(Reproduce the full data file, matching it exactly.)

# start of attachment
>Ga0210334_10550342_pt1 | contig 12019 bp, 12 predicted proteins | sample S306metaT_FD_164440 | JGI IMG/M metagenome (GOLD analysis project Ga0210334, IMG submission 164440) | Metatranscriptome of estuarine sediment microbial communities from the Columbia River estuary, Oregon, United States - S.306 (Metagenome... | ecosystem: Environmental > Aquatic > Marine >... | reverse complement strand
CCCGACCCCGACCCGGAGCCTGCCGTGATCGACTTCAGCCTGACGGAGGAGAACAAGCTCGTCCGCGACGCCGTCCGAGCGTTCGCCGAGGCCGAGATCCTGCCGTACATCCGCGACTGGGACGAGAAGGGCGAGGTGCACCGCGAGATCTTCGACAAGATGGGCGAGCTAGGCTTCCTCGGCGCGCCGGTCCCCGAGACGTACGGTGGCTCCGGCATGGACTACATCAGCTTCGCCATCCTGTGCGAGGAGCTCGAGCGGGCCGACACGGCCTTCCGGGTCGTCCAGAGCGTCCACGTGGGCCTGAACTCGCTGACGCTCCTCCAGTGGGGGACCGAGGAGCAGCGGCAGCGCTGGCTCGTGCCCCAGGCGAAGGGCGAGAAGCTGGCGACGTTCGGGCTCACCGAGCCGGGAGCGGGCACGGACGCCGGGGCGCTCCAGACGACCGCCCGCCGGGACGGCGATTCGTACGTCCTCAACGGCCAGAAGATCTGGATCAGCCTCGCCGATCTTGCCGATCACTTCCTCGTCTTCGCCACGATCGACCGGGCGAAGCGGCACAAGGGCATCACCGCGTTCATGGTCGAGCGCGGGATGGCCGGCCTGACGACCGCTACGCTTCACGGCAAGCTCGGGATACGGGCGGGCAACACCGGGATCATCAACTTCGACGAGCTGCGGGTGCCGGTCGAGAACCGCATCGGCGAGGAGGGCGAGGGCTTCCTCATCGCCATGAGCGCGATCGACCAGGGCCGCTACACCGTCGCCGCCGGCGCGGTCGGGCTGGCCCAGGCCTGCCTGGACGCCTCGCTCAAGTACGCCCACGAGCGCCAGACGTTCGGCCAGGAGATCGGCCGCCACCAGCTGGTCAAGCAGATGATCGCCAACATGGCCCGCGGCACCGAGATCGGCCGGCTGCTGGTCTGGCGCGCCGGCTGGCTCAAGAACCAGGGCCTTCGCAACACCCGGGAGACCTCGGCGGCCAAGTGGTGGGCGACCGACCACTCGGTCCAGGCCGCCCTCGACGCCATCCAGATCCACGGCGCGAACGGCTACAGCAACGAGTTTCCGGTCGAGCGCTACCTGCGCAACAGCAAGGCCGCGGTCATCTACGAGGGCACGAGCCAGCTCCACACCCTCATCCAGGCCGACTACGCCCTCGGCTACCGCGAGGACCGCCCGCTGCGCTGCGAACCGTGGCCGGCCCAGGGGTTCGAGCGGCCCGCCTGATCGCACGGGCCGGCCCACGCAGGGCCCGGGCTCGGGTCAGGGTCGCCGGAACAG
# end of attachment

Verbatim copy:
>Ga0210334_10550342_pt1 | contig 12019 bp, 12 predicted proteins | sample S306metaT_FD_164440 | JGI IMG/M metagenome (GOLD analysis project Ga0210334, IMG submission 164440) | Metatranscriptome of estuarine sediment microbial communities from the Columbia River estuary, Oregon, United States - S.306 (Metagenome... | ecosystem: Environmental > Aquatic > Marine >... | reverse complement strand
CCCGACCCCGACCCGGAGCCTGCCGTGATCGACTTCAGCCTGACGGAGGAGAACAAGCTCGTCCGCGACGCCGTCCGAGCGTTCGCCGAGGCCGAGATCCTGCCGTACATCCGCGACTGGGACGAGAAGGGCGAGGTGCACCGCGAGATCTTCGACAAGATGGGCGAGCTAGGCTTCCTCGGCGCGCCGGTCCCCGAGACGTACGGTGGCTCCGGCATGGACTACATCAGCTTCGCCATCCTGTGCGAGGAGCTCGAGCGGGCCGACACGGCCTTCCGGGTCGTCCAGAGCGTCCACGTGGGCCTGAACTCGCTGACGCTCCTCCAGTGGGGGACCGAGGAGCAGCGGCAGCGCTGGCTCGTGCCCCAGGCGAAGGGCGAGAAGCTGGCGACGTTCGGGCTCACCGAGCCGGGAGCGGGCACGGACGCCGGGGCGCTCCAGACGACCGCCCGCCGGGACGGCGATTCGTACGTCCTCAACGGCCAGAAGATCTGGATCAGCCTCGCCGATCTTGCCGATCACTTCCTCGTCTTCGCCACGATCGACCGGGCGAAGCGGCACAAGGGCATCACCGCGTTCATGGTCGAGCGCGGGATGGCCGGCCTGACGACCGCTACGCTTCACGGCAAGCTCGGGATACGGGCGGGCAACACCGGGATCATCAACTTCGACGAGCTGCGGGTGCCGGTCGAGAACCGCATCGGCGAGGAGGGCGAGGGCTTCCTCATCGCCATGAGCGCGATCGACCAGGGCCGCTACACCGTCGCCGCCGGCGCGGTCGGGCTGGCCCAGGCCTGCCTGGACGCCTCGCTCAAGTACGCCCACGAGCGCCAGACGTTCGGCCAGGAGATCGGCCGCCACCAGCTGGTCAAGCAGATGATCGCCAACATGGCCCGCGGCACCGAGATCGGCCGGCTGCTGGTCTGGCGCGCCGGCTGGCTCAAGAACCAGGGCCTTCGCAACACCCGGGAGACCTCGGCGGCCAAGTGGTGGGCGACCGACCACTCGGTCCAGGCCGCCCTCGACGCCATCCAGATCCACGGCGCGAACGGCTACAGCAACGAGTTTCCGGTCGAGCGCTACCTGCGCAACAGCAAGGCCGCGGTCATCTACGAGGGCACGAGCCAGCTCCACACCCTCATCCAGGCCGACTACGCCCTCGGCTACCGCGAGGACCGCCCGCTGCGCTGCGAACCGTGGCCGGCCCAGGGGTTCGAGCGGCCCGCCTGATCGCACGGGCCGGCCCACGCAGGGCCCGGGCTCGGGTCAGGGTCGCCGGAACAG